I just published with Manuel Bedia a paper in Scientific Reports that results from an exploration of how tools from statistical mechanics could be used to model adaptive mechanisms. In this paper, we explore how adaptation to criticality could be used as a general adaptive mechanism in robots controlled by a neural network, using a simple mechanism that preserves a specific structure of correlations. This has interesting implications for thinking about neural and cognitive systems, which instead of relying on internal representations about an external world could adapt by preserving a complex structure of internal correlations.
Aguilera, M & Bedia, MG (2018). Adaptation to criticality through organizational invariance in embodied agents. Scientific Reports volume 8, Article number: 7723 (2018). doi:10.1038/s41598-018-25925-4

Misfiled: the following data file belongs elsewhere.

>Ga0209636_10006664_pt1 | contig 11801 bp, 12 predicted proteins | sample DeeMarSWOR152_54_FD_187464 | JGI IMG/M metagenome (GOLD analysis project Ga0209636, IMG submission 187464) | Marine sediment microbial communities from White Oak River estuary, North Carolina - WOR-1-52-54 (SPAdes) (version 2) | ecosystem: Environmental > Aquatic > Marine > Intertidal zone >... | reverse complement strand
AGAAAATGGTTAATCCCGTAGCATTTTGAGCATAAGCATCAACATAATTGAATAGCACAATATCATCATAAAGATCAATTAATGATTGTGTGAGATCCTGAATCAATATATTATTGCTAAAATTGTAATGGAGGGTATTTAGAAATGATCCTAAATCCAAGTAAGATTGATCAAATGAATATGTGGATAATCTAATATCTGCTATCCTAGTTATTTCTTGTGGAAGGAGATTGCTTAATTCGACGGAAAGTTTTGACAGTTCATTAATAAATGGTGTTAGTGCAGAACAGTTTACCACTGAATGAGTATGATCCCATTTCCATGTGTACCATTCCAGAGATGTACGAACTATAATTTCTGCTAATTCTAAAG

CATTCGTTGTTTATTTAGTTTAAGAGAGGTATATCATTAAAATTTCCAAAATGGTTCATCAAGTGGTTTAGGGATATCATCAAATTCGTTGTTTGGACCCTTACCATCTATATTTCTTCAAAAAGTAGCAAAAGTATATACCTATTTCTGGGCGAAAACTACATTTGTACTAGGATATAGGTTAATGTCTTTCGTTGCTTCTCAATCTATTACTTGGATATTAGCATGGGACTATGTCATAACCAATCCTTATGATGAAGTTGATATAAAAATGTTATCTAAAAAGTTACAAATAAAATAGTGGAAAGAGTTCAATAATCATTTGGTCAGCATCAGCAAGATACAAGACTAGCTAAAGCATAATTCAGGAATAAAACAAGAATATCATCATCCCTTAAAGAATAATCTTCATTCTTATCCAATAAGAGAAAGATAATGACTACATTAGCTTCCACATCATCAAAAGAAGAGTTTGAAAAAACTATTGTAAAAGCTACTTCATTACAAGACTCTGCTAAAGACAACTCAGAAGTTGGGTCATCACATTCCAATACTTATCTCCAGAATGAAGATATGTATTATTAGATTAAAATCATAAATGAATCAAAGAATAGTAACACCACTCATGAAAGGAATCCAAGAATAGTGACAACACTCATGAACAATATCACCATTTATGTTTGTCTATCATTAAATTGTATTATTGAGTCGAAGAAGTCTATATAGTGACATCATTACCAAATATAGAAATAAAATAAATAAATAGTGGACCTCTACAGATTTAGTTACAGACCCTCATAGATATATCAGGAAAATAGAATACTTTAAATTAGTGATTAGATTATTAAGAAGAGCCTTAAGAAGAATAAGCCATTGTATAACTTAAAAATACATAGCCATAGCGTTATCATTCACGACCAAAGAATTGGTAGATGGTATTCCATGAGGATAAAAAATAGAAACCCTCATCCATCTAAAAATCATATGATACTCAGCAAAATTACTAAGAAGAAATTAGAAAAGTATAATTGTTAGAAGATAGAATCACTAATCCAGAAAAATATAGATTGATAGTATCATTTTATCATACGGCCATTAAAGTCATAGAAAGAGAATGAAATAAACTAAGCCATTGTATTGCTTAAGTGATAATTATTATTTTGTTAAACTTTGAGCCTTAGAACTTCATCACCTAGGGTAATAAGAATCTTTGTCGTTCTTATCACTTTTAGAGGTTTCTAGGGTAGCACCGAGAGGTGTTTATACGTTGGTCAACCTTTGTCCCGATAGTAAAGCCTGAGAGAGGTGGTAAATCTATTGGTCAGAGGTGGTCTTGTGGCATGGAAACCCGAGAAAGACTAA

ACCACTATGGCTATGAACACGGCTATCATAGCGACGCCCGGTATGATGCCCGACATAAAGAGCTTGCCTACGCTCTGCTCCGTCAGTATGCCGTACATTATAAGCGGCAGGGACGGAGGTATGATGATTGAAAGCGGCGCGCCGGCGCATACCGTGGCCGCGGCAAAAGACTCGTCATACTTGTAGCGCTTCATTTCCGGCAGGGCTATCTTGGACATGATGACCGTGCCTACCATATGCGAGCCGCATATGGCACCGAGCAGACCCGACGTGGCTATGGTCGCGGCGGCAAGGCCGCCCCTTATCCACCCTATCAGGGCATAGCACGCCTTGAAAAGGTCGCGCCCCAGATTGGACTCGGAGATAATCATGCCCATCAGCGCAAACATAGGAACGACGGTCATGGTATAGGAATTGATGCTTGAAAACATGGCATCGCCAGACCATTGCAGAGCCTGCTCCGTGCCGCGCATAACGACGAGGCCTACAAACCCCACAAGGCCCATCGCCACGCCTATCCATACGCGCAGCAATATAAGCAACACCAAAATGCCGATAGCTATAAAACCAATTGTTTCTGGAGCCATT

Abstract: Many biological and cognitive systems do not operate deep within one or other regime of activity. Instead, they are poised at critical points located at phase transitions in their parameter space. The pervasiveness of criticality suggests that there may be general principles inducing this behaviour, yet there is no well-founded theory for understanding how criticality is generated at a wide span of levels and contexts. In order to explore how criticality might emerge from general adaptive mechanisms, we propose a simple learning rule that maintains an internal organizational structure from a specific family of systems at criticality. We implement the mechanism in artificial embodied agents controlled by a neural network maintaining a correlation structure randomly sampled from an Ising model at critical temperature. Agents are evaluated in two classical reinforcement learning scenarios: the Mountain Car and the Acrobot double pendulum. In both cases the neural controller appears to reach a point of criticality, which coincides with a transition point between two regimes of the agent’s behaviour. These results suggest that adaptation to criticality could be used as a general adaptive mechanism in some circumstances, providing an alternative explanation for the pervasive presence of criticality in biological and cognitive systems.